But do we remember this?
Simon Balto explains this at LA Progressive.
King’s willingness to embrace changes and evolutions in his political and moral thought, the global lens through which he viewed the problems of the poor and oppressed, and the tenacity with which he inserted justice and morality into American political and social discourses serve as powerful, yet often overlooked, components of his legacy. Without question, the traditional rendering of King—the one that will be recalled this MLK Day in schools, churches, community forums and political rallies across the country—is important, poignant, and powerful.
Yet, at best, it’s only half the story, and it disingenuously smoothes the rough edges of both King’s politics and American social, political, and racial history. Today, when we commemorate King solely through lenses of national triumph and racial conciliation, and portray, for example, Barack Obama’s electoral success as the ultimate realization of the Reverend’s dream, we do so only by carefully selecting from both King’s personal and American national history.
In a modern context that devalues dissent and rubber-stamps it as unpatriotic and irrational, it’s important to remember that King wasn’t always considered the hero that we now commemorate, and much of that had to do with his contemporaries’ discomfort with his jarring criticisms of American society. In our reimaginings of 1960s America today, the collective forgetting of both the radical elements of King’s politics and society’s general animosity toward them is perhaps explained by the fact that many of those problems that he critiqued have only worsened since his murder; and if there’s one thing that most American political and social discourses don’t make much room for, it’s our national mistakes and flaws.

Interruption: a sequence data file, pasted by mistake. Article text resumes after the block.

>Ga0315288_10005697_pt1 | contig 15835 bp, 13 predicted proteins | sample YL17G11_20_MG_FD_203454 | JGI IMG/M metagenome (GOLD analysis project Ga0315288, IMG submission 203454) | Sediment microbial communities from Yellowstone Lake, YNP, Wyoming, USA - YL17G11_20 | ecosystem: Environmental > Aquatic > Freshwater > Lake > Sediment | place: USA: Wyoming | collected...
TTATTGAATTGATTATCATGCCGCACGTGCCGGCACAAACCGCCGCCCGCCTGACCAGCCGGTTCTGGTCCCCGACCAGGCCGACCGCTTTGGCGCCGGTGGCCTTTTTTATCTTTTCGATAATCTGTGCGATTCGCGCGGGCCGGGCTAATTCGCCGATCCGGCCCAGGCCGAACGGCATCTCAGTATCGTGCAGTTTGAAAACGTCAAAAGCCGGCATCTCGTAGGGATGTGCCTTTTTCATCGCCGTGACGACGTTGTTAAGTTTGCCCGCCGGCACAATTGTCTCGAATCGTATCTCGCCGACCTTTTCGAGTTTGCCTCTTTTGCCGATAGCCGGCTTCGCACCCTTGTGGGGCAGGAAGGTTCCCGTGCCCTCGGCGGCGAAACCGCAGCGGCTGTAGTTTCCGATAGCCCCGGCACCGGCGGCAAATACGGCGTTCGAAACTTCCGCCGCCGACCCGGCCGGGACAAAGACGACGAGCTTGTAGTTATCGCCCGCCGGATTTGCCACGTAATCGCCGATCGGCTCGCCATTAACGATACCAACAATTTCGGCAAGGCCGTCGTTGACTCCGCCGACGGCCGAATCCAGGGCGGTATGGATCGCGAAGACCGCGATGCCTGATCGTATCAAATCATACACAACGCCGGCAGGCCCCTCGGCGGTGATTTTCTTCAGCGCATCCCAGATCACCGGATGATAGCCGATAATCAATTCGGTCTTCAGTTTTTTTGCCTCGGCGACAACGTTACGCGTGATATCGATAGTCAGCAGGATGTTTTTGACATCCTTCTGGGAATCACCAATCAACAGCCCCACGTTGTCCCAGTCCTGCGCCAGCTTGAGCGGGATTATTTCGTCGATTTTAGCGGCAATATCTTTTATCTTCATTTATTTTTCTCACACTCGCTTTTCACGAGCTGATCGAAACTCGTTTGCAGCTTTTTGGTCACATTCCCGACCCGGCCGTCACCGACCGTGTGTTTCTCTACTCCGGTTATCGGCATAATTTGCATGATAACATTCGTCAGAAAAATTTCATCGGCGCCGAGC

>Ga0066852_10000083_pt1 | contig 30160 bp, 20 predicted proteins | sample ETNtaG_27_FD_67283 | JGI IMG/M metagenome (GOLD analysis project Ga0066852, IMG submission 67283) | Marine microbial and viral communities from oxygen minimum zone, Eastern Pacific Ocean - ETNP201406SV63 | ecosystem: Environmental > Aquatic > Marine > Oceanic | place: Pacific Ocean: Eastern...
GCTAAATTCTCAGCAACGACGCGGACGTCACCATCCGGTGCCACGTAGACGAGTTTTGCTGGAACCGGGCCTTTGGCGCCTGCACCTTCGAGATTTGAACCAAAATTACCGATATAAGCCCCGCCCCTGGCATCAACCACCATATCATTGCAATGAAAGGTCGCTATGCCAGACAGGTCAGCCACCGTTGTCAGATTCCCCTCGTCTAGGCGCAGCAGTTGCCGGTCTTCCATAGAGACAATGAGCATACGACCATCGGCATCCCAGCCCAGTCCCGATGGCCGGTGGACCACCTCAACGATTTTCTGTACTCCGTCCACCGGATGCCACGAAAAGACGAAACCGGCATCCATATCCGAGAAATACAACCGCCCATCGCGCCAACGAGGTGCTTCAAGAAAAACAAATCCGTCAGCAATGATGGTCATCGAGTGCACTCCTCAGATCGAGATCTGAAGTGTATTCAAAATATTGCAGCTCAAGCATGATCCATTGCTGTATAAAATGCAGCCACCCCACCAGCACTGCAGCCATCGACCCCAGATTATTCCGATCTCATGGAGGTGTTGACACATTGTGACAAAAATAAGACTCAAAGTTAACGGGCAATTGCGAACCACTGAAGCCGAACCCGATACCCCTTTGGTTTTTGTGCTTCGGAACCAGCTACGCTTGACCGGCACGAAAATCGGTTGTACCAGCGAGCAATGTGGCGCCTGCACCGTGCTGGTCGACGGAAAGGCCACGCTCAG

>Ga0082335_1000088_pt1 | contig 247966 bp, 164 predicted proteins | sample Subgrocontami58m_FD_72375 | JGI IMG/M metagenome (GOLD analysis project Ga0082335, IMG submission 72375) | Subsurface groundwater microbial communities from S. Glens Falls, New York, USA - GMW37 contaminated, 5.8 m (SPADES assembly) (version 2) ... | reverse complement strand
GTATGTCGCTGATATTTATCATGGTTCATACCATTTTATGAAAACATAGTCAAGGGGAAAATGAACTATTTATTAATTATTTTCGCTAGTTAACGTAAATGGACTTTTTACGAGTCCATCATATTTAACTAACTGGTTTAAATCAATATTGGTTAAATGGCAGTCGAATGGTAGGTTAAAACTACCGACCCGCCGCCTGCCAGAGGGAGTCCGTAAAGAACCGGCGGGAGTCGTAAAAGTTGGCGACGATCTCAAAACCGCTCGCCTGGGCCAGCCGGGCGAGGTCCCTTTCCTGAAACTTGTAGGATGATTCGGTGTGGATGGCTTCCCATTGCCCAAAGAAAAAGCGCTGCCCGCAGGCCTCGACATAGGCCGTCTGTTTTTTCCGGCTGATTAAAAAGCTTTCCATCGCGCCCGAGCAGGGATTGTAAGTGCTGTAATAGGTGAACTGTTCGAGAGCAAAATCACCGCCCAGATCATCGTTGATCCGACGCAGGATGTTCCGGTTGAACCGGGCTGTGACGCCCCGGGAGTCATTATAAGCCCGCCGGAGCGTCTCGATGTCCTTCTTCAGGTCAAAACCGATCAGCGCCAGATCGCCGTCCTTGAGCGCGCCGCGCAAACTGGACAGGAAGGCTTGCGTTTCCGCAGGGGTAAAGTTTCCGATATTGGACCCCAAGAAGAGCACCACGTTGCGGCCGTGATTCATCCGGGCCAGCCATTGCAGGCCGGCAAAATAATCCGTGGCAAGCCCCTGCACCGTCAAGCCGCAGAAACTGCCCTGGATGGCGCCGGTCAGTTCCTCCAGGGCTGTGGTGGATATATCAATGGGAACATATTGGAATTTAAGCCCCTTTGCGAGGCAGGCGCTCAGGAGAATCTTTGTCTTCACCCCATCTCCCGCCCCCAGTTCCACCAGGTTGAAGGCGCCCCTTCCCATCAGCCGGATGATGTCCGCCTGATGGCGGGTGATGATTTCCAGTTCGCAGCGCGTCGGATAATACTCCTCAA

Though it’s easy to celebrate the accomplishments that King saw through to some sort of tangible completion, it is less comfortable to reckon with those that he couldn’t fix and that remain unrepaired. The wealth gap in the United States is more staggering than ever. The commitment of budgetary resources to military and defense spending dwarfs—and worse, robs from—spending on human welfare and social justice. The reactionary invasions leading to the disasters in Iraq and Afghanistan (and Iran? Pakistan? Yemen?) are proof of the persistence of militarist and imperialist American impulses. And despite claims of postracialism, we have plenty of daily reminders that racism still exists, even if, scientifically speaking, race does not.
Yep, yep, yep. It's easy to just embrace the contemporary caricature of MLK as a "civil rights icon", and just as easy to forget all of what this person and so many social justice activists of the movement were working for.
He spoke out against the war in Vietnam. He fought alongside union organizers. And of course, he paved the way for friends like Bayard Rustin to later build on earlier civil rights advances to push for LGBTQ equality.
And of course as we start this new decade, we have to ask just how much progress we've really made in the last 50 years. Sure, Barack Obama is now President. That isn't something to lightly dismiss. Still, there's so much that's yet to be done.
Racial inequality persists even to this day. Economic injustice still plagues this country. Discrimination against women and LGBTQ people still hurts us.
Yes, we've seen plenty of progress. However, there is also still so much work to be done.